The mkstemp(3) function uses mode 0600 on at least modern GNU/Linux
systems, so the resulting file becomes mode 0000. This is not
a security problem, but it might be a usability problem - see
https://bugs.debian.org/810924 which prompted this report.

However, my mkstemp(3) manual page says that "the application should
make sure its file mode creation mask (see umask(2)) is set appropriately
before calling mkstemp()", and mentions ancient versions of glibc using
mode 0666.

Since the above commit, systems using mode 0666 in mkstemp(3) would
get a file with 0066 (---rw-rw-) regardless of the original umask. This
looks like a security problem, although the window of exploitation seems
to be very small, as both relevant code paths in Perl unlink the file
soon afterwards.

The first code path in perl.c seems to be for some very obscure systems
without /dev/null, but the other one in perlio.c is for things like
'open(my $fh, "+>", undef)' which are quite normal usage.

So, it looks to me like the error has potential security implications for
systems whose mkstemp(3) uses something else than mode 0600. I don't know
if those exist, and the impact seems to be very small, but I'm reporting
this as a security bug to be on the safe side. Feel free to turn this
into a normal bug report if you think that's overly cautious.

Many thanks for your work on Perl,
--
Niko Tyni ntyni@​debian.org <javascript​:;>

--
There is this special biologist word we use for 'stable'. It is 'dead'. --
Jack Cohen

@p5pRT

This comment has been minimized.

Copy link
Collaborator Author

@p5pRT p5pRT commented Jan 19, 2016

The RT System itself - Status changed from 'new' to 'open'

@p5pRT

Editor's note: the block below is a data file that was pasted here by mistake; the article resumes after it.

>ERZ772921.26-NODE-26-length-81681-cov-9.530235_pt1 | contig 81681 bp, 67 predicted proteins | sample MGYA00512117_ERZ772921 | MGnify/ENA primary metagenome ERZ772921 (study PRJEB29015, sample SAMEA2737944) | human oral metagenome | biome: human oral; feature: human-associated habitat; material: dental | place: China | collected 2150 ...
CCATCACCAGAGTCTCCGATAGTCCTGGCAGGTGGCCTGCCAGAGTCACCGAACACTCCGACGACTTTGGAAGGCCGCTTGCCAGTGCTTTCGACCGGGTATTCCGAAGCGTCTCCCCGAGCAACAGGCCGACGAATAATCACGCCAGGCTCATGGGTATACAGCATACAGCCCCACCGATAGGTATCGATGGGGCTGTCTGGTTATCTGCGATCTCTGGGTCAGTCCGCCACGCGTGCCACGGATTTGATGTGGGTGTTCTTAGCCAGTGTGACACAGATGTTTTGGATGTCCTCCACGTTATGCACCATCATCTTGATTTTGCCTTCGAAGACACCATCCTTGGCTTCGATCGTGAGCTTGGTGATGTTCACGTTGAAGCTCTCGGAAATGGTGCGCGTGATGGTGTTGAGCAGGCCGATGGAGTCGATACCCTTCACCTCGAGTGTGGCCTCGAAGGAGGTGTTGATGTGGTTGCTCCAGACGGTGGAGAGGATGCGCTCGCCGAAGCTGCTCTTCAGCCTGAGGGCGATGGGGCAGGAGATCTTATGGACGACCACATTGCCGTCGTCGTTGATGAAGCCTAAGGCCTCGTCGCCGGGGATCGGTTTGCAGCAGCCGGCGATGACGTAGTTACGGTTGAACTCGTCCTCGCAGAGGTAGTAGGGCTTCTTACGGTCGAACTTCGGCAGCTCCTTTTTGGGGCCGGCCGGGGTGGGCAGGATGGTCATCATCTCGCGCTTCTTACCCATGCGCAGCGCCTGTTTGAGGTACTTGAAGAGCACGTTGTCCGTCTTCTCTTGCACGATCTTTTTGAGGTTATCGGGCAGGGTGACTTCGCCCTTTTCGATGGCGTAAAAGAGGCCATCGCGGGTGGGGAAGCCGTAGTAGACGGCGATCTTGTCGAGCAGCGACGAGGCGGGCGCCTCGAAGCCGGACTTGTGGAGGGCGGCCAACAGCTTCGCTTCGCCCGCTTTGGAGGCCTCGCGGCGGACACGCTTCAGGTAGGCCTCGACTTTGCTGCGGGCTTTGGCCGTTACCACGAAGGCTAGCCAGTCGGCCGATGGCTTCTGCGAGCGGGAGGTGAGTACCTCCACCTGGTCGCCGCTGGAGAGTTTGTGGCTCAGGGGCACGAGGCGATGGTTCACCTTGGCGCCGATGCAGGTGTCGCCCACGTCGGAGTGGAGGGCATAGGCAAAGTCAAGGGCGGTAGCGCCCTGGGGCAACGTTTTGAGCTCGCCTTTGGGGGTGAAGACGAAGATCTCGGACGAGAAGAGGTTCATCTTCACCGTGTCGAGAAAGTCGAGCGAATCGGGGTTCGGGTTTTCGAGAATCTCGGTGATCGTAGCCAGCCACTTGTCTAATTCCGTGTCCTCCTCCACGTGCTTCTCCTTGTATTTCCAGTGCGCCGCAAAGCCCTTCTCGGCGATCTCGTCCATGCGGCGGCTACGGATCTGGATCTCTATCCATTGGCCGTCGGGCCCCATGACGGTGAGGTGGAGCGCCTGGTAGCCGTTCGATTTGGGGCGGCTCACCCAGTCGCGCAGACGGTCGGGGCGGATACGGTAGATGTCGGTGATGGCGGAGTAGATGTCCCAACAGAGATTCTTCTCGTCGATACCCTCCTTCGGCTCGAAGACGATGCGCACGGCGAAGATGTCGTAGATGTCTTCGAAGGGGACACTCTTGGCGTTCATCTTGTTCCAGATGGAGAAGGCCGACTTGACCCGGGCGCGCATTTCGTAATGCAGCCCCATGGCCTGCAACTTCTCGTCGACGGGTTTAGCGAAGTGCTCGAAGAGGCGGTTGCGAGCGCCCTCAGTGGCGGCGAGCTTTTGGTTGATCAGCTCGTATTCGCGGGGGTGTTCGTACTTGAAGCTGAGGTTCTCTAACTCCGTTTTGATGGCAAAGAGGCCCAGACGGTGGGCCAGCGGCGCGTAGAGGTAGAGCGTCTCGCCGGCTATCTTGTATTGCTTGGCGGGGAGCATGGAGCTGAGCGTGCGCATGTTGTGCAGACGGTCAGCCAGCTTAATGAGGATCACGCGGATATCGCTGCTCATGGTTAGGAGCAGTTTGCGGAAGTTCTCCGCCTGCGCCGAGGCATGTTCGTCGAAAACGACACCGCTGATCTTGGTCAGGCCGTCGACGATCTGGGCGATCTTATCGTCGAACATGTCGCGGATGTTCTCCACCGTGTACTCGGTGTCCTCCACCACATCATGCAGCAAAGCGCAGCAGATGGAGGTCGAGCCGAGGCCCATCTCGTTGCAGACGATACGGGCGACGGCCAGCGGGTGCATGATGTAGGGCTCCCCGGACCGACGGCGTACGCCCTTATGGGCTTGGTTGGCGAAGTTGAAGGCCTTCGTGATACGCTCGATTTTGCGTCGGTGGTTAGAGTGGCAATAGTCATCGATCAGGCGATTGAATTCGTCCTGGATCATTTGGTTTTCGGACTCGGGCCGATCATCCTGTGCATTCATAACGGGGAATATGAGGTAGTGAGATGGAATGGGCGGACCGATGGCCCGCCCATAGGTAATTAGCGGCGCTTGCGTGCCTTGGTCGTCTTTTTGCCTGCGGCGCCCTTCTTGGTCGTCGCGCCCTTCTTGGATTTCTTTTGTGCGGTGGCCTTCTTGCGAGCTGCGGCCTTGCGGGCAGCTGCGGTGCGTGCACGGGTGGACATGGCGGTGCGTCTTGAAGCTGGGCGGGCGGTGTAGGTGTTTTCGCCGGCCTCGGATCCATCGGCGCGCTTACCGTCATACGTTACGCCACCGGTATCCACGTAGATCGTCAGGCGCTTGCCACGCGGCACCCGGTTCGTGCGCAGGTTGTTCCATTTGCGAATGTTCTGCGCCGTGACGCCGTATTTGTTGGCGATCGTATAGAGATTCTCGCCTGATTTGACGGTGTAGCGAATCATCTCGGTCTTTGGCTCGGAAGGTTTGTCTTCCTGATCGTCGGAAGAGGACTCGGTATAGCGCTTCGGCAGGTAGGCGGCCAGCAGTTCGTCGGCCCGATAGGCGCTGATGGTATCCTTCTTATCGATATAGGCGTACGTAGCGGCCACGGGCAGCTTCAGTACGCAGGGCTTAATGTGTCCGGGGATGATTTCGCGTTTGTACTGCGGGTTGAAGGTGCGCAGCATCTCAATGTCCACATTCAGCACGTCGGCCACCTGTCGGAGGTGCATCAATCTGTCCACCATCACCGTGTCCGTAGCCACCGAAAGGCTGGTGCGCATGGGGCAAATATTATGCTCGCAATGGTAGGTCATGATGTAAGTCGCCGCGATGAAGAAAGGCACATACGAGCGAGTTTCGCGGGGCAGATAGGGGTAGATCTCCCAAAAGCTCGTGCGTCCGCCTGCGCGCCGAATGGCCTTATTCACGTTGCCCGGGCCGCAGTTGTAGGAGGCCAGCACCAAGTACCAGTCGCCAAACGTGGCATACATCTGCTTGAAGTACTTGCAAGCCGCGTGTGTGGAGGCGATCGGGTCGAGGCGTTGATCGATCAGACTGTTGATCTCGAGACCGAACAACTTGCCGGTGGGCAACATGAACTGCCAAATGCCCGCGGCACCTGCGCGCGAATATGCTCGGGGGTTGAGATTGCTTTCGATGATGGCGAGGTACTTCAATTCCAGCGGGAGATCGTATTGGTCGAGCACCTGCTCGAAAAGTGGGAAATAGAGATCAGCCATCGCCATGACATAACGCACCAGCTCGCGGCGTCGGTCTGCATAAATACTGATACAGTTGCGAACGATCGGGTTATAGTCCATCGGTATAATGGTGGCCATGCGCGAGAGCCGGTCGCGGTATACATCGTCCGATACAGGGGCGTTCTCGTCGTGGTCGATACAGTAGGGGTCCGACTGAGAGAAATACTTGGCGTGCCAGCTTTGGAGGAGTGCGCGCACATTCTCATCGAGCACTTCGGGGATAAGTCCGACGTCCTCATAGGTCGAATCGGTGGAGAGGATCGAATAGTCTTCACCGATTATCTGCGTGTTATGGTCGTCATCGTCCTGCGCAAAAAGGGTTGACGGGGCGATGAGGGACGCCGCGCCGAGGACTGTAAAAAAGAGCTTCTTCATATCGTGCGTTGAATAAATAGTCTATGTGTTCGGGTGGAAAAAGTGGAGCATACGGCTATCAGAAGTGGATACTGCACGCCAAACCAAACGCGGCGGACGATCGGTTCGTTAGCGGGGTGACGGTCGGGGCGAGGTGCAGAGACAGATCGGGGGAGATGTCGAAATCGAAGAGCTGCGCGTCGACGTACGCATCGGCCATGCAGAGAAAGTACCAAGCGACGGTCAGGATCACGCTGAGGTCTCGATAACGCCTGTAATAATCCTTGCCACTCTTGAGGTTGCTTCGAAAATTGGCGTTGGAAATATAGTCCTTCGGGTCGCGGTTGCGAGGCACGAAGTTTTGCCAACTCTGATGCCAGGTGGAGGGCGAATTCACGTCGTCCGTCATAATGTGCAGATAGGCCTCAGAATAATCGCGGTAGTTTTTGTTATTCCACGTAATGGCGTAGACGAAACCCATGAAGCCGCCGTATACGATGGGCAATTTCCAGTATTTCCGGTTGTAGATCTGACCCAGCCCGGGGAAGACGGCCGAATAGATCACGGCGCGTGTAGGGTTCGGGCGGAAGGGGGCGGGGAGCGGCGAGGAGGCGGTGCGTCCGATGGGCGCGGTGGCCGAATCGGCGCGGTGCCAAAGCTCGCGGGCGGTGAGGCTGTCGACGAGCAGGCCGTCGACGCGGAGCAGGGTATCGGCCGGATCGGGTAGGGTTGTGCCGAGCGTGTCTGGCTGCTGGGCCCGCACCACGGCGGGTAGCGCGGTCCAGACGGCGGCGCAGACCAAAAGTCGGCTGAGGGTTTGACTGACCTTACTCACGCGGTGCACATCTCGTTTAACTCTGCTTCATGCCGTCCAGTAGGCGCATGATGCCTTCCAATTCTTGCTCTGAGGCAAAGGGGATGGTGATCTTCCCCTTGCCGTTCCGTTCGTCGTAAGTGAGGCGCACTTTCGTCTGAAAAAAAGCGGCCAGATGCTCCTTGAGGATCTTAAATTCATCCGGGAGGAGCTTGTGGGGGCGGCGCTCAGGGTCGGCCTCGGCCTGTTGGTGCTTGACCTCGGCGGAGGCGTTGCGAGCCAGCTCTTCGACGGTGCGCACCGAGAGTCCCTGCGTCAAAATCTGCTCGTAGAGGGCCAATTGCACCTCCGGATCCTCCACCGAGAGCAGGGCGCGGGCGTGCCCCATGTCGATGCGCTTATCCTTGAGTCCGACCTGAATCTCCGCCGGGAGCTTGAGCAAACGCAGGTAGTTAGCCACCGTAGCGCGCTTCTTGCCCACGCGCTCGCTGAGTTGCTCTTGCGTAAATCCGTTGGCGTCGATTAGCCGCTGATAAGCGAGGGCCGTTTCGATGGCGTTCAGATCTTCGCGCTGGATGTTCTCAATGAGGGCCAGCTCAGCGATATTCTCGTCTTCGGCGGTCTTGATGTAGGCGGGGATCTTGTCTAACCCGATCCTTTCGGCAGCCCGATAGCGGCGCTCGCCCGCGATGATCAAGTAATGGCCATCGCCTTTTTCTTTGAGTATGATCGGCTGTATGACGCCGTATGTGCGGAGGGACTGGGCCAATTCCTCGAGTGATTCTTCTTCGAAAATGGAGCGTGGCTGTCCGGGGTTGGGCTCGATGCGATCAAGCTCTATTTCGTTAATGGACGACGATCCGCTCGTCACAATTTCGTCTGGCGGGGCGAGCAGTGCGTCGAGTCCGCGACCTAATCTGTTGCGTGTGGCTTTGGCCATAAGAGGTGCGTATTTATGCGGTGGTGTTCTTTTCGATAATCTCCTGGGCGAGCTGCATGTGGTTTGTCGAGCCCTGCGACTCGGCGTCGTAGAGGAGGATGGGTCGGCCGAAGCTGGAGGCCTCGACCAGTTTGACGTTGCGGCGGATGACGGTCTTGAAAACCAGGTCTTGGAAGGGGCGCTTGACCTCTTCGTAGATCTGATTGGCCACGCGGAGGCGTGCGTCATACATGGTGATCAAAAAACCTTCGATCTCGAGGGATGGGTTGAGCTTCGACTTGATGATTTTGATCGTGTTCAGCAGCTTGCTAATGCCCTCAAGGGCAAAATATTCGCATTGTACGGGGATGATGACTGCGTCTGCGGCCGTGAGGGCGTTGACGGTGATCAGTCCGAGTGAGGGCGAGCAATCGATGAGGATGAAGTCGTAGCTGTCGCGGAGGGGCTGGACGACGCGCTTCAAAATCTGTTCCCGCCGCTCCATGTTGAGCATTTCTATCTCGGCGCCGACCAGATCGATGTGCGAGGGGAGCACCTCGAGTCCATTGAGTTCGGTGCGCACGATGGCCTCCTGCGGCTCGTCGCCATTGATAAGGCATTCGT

This comment has been minimized.

Copy link
Collaborator Author

@p5pRT p5pRT commented Jan 21, 2016

From @ntyni

On Tue, Jan 19, 2016 at 03​:21​:22PM -0800, Jarkko Hietaniemi via RT wrote​:

On Tuesday, January 19, 2016, Niko Tyni <perl5-security-report@​perl.org>
wrote​:

# New Ticket Created by Niko Tyni
# Please include the string​: [perl #127322]
# in the subject line of all future correspondence about this issue.
# <URL​: https://rt-archive.perl.org/perl5/Ticket/Display.html?id=127322 >

Hi, I believe there's a minor security issue around mkstemp(3) usage in
Perl, mainly 5.21.1 and newer.

With commit v5.21.0-67-g60f7fc1

http​://perl5.git.perl.org/perl.git/commitdiff/60f7fc1ea42054e92f34b4ce9d608efd14357392
perl started setting umask to 0600 before calling mkstemp(3),
and then restoring it afterwards.

This looks like a logical error as it tells open(2) to strip the
owner read and write bits from the given mode before applying it.
I think umask(0177) is what was intended.

Duh, yes. My bad. Forgot the NOT taking place.

Thanks for the confirmation. Trivial proposed patch attached.
--
Niko Tyni ntyni@​debian.org

@p5pRT

This comment has been minimized.

Copy link
Collaborator Author

@p5pRT p5pRT commented Jan 21, 2016

From @ntyni

0001-Fix-umask-for-mkstemp-3-calls.patch
From 8bba0c2f7b8382d83ef4d5e508e81b6b3ea4f705 Mon Sep 17 00:00:00 2001
From: Niko Tyni <ntyni@debian.org>
Date: Thu, 21 Jan 2016 18:17:32 +0200
Subject: [PATCH] Fix umask for mkstemp(3) calls

With commit v5.21.0-67-g60f7fc1, perl started setting umask to 0600
before calling mkstemp(3), and then restoring it afterwards. This is
wrong as it tells open(2) to strip the owner read and write bits from
the given mode before applying it, rather than the intended negation of
leaving only those bits in place.

On modern systems which call open(2) with mode 0600 in mkstemp(3),
this clears all the created temporary file permissions. However,